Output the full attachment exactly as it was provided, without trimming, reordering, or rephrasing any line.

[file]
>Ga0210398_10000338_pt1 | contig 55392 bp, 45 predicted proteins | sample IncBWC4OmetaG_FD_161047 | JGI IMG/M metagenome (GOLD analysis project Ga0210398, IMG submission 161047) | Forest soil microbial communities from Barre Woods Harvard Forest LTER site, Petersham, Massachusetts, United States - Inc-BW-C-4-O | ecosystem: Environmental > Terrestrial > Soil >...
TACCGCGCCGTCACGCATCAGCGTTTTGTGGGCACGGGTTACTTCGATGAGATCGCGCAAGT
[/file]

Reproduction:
>Ga0210398_10000338_pt1 | contig 55392 bp, 45 predicted proteins | sample IncBWC4OmetaG_FD_161047 | JGI IMG/M metagenome (GOLD analysis project Ga0210398, IMG submission 161047) | Forest soil microbial communities from Barre Woods Harvard Forest LTER site, Petersham, Massachusetts, United States - Inc-BW-C-4-O | ecosystem: Environmental > Terrestrial > Soil >...
TACCGCGCCGTCACGCATCAGCGTTTTGTGGGCACGGGTTACTTCGATGAGATCGCGCAAGT